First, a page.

“We have the most secure printers on the planet, and now we are the first company to integrate both Microsoft and McAfee security tools into our managed printed services,” said Enrique Lores, HP’s President of Imaging and Printing. “That will help us have the most secure printers on the planet.”
“Last year, we announced further hardening of devices, and we are we now very aggressively expanding our security ecosystem,” Schmitt said. “Many mid-size companies who don’t have IT specializations around print use standard tools like Microsoft and McAfee, so with our strategy, we are strongly integrating them with our partner ecosystem. We as a print vendor are becoming a standard part of these security tools. Expanding the ecosystem play makes these tools available to a much broader customer base, and assists channel partners with a security practice.”
Schmitt said that print partners with a security practice will also be helped by a new endpoint security sales and technical certification training announced at the event, which will be available in May.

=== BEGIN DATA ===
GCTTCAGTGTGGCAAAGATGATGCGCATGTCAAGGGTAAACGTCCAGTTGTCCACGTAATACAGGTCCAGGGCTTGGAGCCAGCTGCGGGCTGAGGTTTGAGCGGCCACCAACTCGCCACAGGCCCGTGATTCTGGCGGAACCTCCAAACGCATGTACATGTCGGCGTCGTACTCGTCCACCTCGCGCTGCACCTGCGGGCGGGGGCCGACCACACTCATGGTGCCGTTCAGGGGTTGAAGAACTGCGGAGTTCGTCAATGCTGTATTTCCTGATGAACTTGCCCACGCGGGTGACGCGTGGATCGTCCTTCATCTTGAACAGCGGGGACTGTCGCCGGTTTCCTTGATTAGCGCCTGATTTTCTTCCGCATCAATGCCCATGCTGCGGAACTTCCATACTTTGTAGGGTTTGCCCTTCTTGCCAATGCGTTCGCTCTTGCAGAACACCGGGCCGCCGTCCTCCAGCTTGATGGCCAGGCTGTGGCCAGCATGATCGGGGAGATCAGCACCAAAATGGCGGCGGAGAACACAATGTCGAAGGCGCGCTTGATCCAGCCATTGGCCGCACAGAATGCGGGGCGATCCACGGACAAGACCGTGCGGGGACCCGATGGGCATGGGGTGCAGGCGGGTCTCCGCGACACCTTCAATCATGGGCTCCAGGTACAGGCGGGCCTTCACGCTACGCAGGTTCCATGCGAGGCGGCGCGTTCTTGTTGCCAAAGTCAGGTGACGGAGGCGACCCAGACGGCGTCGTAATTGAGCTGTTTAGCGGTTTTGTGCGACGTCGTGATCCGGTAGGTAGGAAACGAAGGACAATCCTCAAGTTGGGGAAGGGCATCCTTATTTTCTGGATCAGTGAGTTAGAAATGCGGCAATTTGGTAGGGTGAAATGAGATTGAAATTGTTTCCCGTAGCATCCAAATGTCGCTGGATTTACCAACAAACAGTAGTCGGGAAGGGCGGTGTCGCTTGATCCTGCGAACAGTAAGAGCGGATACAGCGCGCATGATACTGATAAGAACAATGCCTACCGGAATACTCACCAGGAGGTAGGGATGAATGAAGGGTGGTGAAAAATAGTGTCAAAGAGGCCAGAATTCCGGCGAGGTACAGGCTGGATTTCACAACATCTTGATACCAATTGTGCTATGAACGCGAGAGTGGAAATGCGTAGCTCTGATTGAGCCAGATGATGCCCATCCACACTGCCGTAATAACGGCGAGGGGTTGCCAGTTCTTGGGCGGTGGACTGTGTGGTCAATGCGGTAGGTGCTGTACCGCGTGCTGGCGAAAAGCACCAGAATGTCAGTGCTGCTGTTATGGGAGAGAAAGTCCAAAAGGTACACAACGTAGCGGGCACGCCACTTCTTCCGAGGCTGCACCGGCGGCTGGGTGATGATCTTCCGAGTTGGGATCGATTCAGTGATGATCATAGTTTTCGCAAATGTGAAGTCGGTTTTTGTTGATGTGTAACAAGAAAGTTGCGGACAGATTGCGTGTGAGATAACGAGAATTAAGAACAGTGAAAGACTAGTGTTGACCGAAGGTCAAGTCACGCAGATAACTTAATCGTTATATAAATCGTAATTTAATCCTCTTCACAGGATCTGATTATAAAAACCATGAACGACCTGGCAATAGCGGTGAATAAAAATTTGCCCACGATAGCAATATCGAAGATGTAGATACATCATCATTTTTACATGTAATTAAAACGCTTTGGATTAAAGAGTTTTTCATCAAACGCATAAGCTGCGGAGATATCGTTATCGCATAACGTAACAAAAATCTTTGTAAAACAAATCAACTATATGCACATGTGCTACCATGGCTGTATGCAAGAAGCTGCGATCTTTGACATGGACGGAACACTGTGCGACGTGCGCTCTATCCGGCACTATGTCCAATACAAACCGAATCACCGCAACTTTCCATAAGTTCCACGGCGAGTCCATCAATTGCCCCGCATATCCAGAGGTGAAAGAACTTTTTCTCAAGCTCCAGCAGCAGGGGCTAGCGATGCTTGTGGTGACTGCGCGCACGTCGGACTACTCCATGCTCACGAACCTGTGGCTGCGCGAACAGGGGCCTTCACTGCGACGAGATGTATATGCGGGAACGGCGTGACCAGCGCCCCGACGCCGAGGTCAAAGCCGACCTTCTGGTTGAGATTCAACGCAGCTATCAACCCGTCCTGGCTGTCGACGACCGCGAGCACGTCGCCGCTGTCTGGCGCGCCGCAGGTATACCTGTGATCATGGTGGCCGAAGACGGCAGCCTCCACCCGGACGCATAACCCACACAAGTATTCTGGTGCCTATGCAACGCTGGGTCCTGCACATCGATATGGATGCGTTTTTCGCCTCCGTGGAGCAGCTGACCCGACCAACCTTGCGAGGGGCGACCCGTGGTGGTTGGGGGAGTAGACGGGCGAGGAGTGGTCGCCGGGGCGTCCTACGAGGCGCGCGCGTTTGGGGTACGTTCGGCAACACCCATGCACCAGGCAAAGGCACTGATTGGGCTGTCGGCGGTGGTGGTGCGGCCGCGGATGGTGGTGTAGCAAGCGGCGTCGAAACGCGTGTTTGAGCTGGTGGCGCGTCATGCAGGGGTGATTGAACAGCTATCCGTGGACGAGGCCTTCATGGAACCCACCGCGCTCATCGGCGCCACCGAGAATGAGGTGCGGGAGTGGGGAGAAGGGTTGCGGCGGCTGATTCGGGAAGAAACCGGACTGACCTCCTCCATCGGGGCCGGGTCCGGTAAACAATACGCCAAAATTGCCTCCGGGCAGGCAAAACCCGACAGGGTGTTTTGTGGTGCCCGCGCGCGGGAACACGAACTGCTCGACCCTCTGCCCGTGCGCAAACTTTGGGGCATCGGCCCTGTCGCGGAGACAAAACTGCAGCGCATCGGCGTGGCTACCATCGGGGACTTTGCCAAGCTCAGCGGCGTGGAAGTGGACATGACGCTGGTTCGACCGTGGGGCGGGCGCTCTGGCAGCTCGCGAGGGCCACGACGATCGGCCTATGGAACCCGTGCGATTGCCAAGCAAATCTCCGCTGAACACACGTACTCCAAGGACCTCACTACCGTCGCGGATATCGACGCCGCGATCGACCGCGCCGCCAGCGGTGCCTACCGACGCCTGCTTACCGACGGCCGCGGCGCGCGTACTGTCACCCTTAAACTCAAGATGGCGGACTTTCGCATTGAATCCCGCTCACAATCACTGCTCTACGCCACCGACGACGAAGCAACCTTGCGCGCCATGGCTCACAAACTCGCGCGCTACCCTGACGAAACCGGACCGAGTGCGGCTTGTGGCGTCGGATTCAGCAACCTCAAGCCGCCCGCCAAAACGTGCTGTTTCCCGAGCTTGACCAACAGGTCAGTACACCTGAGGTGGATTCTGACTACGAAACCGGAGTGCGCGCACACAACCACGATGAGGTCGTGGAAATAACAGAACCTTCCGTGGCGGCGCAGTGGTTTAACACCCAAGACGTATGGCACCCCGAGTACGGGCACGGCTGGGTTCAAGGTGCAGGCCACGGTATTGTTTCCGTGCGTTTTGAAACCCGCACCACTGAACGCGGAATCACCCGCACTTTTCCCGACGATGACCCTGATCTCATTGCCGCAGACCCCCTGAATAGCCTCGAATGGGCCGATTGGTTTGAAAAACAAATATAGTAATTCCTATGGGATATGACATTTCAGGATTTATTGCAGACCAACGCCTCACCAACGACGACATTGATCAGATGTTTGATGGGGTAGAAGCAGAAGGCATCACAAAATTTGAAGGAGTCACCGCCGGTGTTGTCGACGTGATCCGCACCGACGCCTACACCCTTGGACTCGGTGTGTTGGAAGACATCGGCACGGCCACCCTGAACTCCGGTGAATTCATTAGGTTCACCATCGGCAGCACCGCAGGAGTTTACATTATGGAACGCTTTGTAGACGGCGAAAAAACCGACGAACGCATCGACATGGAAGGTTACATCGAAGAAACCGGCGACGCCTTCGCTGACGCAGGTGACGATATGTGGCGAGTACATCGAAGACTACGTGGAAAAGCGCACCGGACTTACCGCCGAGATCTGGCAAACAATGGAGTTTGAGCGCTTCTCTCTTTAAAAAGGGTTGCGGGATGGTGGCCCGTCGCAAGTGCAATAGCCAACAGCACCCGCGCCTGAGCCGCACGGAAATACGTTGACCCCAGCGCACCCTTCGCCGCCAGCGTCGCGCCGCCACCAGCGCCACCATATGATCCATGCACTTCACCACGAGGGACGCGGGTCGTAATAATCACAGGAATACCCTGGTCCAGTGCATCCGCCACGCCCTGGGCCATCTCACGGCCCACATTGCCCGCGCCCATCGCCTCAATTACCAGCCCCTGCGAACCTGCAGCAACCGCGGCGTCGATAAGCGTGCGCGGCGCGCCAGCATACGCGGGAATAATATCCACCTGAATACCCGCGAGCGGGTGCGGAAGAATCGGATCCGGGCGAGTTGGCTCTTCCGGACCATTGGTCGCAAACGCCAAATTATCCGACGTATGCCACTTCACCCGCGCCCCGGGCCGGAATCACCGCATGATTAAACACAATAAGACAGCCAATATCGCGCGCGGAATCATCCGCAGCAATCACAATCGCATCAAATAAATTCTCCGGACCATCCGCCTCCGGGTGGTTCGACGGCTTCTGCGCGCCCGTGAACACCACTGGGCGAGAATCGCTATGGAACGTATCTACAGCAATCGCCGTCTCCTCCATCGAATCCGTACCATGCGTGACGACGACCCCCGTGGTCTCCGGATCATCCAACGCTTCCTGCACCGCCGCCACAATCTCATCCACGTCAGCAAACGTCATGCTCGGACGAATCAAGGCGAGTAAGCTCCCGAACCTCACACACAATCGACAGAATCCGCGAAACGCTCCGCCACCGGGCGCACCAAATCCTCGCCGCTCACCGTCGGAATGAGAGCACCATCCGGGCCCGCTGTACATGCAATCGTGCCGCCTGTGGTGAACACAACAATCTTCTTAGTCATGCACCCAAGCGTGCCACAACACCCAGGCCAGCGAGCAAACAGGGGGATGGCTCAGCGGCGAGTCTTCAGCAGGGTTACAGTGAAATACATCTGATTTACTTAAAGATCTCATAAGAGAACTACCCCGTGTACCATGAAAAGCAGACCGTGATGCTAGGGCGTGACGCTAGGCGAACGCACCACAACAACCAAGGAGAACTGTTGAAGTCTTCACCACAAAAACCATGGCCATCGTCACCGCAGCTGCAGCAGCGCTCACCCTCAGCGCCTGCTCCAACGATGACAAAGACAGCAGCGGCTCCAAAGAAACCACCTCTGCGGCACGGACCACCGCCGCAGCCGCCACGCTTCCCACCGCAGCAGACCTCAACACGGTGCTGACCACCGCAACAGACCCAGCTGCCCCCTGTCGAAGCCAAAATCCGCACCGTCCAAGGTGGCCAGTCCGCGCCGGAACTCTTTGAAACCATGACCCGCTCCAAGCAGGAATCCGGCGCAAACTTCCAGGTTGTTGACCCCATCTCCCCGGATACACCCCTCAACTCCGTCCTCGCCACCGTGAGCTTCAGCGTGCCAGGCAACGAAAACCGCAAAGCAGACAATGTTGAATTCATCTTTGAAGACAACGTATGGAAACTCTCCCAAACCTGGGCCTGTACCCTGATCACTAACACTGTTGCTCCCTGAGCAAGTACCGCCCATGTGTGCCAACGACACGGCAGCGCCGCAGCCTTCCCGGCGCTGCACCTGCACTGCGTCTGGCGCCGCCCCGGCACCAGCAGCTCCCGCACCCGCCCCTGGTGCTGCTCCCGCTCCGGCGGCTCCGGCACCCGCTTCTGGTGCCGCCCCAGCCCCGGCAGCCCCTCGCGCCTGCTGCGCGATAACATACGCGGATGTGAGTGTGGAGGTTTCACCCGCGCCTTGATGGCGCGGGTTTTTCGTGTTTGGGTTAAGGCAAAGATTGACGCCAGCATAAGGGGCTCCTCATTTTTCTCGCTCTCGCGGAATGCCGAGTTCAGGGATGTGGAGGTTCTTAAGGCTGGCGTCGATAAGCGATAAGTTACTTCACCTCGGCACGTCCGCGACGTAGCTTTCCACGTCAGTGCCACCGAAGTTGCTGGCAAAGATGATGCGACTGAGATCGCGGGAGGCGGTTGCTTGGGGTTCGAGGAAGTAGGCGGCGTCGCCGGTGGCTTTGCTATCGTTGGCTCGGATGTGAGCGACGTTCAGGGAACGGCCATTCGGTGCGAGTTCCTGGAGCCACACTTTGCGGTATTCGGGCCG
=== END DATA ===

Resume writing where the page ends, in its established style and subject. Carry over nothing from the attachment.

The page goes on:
“Many of our partners want to expand services, and are moving into areas like Device-as-a-Service, security and mobility,” he said. “On the security side, their concern has been that they did not have the insight and competence to talk print security specifically to their accounts. They could easily establish how HP differentiates, but were concerned they did not understand what they need to do around security from HP. They wanted more competency there, and this was a request that we had from them last year. So we are rolling out partner training, a certified program, where we train them on security elements, and pre- and post-sale activities so they can competently approach customers around issues like which SIEM tools to use. We have similar strategies on the DaaS and device side, and it is all part of the services expansion.”